Solutions in scrubbers can be unloaded and replaced automatically at a specified time. At set intervals (usually every 60 s), the detector monitors the background level using a gold trap that removes Hg from the fumes and corrects the analytical signal. From the probe (TECORA® TCR titanium rotating probe) to the analyzer a heated line with thermoregulator is used to avoid condensation (temperature above 180°C)
Particular attention has been paid to the calibration of the instrument.
An insulated chamber (gas box) with a flask inside with a heat-sealed thermocouple calibrated with a primary external temperature by NIST was used
The metallic mercury is removed with a gas-tight syringe and placed in the vial. From there, precise aliquots are taken from the vial and injected into a tedlar bag.
The amount of Hg contained in the air inside the chamber obtained from the gas state equation can be used to plot the amount of mercury injected into the tedlar bag which must be detected by the gas analyzer. atomic absorption
Next, a series of mercury injections were performed inside a tedlar bag.
A three-point calibration starting with a value of 4 micrograms and ending at approximately 16.50 micrograms was carried out, with a good correlation between the estimated concentration and that measured by the atomic absorption of the analyzer.
At the same time, isokinetic samples on a quartz fiber filter and by absorption on a K2Cr2O7 + HNO3 solution (EN 13211:2003) were taken in order to compare the results of the experimental tests and the reference method.
Two campaigns of approximately 5 hours each were prepared in which 100% RDF was burned in the WTE plant and 2 campaigns in which, in addition to RDF, DPS was burned with different charges.
The comparison could only be made with an analyzer as continuous as the AMS installed in the factory, a CEM which uses the photometric principle with the Zeeman effect and for the calibration uses a vaporizer generating a gas from a solution of mercury chloride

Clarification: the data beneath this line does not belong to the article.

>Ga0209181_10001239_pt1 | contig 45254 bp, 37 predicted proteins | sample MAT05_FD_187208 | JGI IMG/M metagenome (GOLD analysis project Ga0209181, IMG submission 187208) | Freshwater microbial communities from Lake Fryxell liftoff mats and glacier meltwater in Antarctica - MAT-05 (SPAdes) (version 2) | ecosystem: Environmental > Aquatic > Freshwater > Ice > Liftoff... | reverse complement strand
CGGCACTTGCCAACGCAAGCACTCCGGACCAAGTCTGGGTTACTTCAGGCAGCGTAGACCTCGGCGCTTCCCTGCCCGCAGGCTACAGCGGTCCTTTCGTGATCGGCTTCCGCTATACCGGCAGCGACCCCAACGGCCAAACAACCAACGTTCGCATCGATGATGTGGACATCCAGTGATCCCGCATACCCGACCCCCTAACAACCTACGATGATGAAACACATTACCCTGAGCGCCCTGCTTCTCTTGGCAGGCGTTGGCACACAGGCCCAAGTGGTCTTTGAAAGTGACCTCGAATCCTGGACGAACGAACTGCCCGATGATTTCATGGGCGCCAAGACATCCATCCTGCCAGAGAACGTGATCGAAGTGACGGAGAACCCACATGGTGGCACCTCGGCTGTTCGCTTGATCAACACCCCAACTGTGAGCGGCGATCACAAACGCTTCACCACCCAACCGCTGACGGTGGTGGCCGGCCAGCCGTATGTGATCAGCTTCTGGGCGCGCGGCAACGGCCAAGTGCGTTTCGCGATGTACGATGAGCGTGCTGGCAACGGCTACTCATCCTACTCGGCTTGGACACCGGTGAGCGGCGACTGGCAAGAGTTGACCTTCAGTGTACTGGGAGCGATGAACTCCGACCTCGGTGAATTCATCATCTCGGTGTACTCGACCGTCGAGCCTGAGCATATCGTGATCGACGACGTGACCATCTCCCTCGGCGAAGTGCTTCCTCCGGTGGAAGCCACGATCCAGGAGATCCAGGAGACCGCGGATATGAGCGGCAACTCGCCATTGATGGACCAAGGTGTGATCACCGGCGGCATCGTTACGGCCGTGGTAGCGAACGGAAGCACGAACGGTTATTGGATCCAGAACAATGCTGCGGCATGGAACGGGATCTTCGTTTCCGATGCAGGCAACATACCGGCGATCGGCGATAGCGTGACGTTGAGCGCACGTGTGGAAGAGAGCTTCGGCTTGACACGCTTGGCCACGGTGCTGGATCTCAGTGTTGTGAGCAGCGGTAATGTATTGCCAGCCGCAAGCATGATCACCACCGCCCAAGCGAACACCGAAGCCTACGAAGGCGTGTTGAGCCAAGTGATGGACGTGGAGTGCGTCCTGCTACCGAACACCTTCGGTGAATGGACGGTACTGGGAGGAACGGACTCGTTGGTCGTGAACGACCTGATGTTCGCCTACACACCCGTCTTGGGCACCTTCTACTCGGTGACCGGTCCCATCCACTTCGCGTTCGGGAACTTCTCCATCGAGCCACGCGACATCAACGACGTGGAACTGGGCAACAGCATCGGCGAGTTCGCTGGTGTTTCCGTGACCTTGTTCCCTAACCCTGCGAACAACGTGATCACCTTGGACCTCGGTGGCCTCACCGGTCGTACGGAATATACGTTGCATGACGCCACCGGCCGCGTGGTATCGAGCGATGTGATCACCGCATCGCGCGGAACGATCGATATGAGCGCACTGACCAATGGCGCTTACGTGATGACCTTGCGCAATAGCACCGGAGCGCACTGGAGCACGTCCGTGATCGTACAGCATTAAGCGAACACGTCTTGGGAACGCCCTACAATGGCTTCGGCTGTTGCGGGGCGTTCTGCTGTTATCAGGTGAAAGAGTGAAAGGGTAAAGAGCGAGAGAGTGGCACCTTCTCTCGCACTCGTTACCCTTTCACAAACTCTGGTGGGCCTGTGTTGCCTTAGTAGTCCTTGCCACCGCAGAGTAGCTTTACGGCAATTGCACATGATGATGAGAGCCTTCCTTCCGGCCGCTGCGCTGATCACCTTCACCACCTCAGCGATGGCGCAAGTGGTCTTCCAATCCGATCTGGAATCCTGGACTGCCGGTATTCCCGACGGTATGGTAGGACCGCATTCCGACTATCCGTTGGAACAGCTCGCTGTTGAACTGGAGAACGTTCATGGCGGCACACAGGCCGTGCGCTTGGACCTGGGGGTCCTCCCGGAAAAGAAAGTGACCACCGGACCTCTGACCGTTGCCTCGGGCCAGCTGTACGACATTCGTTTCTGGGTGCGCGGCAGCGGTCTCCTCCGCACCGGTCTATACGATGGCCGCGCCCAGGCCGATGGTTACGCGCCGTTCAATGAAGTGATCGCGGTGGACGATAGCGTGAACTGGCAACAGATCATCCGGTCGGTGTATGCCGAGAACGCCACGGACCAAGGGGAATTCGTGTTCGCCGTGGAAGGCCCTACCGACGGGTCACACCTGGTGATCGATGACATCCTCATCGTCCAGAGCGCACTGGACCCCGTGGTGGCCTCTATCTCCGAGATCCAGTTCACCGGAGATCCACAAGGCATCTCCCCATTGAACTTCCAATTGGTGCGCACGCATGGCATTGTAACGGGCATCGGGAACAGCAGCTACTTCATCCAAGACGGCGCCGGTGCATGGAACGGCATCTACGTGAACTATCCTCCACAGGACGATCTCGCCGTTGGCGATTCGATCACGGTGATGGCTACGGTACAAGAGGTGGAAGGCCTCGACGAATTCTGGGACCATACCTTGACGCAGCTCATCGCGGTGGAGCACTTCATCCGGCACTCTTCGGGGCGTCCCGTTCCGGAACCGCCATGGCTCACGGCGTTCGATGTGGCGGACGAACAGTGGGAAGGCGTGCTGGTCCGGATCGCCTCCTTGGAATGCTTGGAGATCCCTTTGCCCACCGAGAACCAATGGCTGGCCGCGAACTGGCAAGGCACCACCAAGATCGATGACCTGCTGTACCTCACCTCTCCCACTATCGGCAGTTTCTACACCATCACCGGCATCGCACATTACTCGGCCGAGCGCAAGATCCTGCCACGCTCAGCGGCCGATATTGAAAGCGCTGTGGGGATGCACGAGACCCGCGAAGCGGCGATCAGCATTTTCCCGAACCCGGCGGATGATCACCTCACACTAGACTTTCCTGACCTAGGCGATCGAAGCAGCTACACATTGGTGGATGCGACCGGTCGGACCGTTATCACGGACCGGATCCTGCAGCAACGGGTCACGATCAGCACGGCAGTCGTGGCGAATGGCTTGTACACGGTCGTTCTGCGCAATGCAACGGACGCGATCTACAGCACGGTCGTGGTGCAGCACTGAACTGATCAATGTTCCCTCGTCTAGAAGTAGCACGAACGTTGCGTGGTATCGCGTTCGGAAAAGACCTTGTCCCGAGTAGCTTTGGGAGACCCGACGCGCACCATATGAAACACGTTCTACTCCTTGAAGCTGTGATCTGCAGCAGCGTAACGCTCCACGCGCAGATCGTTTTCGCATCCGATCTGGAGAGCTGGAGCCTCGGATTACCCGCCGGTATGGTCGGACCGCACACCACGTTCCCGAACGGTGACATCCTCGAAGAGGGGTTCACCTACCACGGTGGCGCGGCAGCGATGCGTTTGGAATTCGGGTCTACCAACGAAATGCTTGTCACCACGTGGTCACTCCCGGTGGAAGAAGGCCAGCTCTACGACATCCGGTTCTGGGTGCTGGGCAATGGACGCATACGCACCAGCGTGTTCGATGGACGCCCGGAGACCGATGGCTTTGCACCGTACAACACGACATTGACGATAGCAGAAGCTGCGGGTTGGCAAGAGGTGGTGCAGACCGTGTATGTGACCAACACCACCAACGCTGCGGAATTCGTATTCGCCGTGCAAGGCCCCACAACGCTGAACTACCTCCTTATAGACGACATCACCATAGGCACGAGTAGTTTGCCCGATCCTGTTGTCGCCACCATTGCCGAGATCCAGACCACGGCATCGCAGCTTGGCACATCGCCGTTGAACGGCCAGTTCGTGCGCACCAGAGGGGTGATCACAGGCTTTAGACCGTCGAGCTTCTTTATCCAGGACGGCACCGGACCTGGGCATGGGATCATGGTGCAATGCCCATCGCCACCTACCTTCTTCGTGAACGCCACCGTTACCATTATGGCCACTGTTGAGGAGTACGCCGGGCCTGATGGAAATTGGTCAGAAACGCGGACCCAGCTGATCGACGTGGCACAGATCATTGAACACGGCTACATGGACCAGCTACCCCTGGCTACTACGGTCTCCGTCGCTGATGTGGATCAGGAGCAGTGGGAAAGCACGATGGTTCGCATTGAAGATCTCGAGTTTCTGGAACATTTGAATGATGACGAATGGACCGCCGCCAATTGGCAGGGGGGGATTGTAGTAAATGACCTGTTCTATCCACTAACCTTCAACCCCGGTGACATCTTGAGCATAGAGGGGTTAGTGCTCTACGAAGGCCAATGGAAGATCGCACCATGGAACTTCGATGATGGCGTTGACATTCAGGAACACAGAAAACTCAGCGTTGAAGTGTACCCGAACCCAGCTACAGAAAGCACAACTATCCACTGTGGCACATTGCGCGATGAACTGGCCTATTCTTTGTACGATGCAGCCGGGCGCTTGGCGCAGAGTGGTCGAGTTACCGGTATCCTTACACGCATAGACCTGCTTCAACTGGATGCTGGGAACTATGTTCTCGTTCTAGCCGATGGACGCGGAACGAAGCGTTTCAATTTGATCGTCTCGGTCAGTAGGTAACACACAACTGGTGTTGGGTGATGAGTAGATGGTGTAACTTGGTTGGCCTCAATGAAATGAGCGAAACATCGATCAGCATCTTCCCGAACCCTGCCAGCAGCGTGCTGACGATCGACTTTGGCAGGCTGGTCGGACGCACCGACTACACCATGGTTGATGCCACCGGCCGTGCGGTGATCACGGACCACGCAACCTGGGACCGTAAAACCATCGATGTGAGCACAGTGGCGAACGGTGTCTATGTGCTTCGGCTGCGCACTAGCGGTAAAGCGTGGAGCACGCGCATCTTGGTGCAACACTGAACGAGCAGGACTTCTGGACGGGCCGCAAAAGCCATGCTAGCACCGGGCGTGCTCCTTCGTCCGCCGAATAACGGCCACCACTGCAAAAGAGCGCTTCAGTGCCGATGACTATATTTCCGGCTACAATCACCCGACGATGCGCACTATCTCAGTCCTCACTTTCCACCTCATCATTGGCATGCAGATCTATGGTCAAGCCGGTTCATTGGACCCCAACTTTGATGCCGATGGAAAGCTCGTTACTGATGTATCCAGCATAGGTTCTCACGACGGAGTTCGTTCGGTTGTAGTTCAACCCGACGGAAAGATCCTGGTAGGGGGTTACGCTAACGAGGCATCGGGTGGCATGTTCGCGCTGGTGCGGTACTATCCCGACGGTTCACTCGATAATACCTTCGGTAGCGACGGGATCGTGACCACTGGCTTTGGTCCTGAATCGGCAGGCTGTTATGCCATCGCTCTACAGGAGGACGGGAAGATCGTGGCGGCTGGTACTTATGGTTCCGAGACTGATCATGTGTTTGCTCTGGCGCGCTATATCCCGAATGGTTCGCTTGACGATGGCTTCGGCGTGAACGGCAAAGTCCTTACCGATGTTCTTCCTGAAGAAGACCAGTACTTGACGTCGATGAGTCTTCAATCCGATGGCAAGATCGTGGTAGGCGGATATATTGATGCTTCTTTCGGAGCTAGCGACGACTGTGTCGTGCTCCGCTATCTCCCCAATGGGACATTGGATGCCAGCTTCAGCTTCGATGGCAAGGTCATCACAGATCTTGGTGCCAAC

The values ​​of the hourly averages over the sampling periods (approximately 5 hours per campaign) between AMS and SRM with the analyzer remain around 0.5 – 1.0 μg/Nm3 with a very small difference (between 0.5 and 1.0 μg/Nm3). The results appear to hold constant the AMS/SRM differences with NIC SGM-9 between 100% RDF combustion and different dry sludge combustion loads.
SRM with NIC SGM-9 generally seems to show frequent peaks unlike AMS: this may be partly due to the interaction of NIC SGM-9 with some interfering metals (molarity of KOH has therefore been increased from 1M to 2M) , partly at NIC SGM -9 higher sensitivity.
The filter analysis always provided Hg values ​​below the instrumental sensitivity limit so as not to generate a quantifiable contribution to the analyzer values.
This work compares the results of 4 test campaigns between a validated AMS and a discontinuous system based on SRM (isokinetic sampling) coupled with a real-time (AA) system for measuring mercury in gaseous form.
The comparison already shows a satisfactory agreement and well below the LEL (50 μg/Nm³ d). However, further study of the field tests performed is needed to investigate the discrepancies found between the two systems.


Takaoka M., Domoto S., Oshita K., Takeda N., Morisawa S. Mercury emission from sewage sludge incineration in Japan. Journal of Material Cycles and Waste Management (2012), 14: 113–119.
Wang X., Mao Y. Mercury in municipal wastewater and sewage sludge. Environmental Contamination and Toxicology Bulletin (2019), 102: 643–649.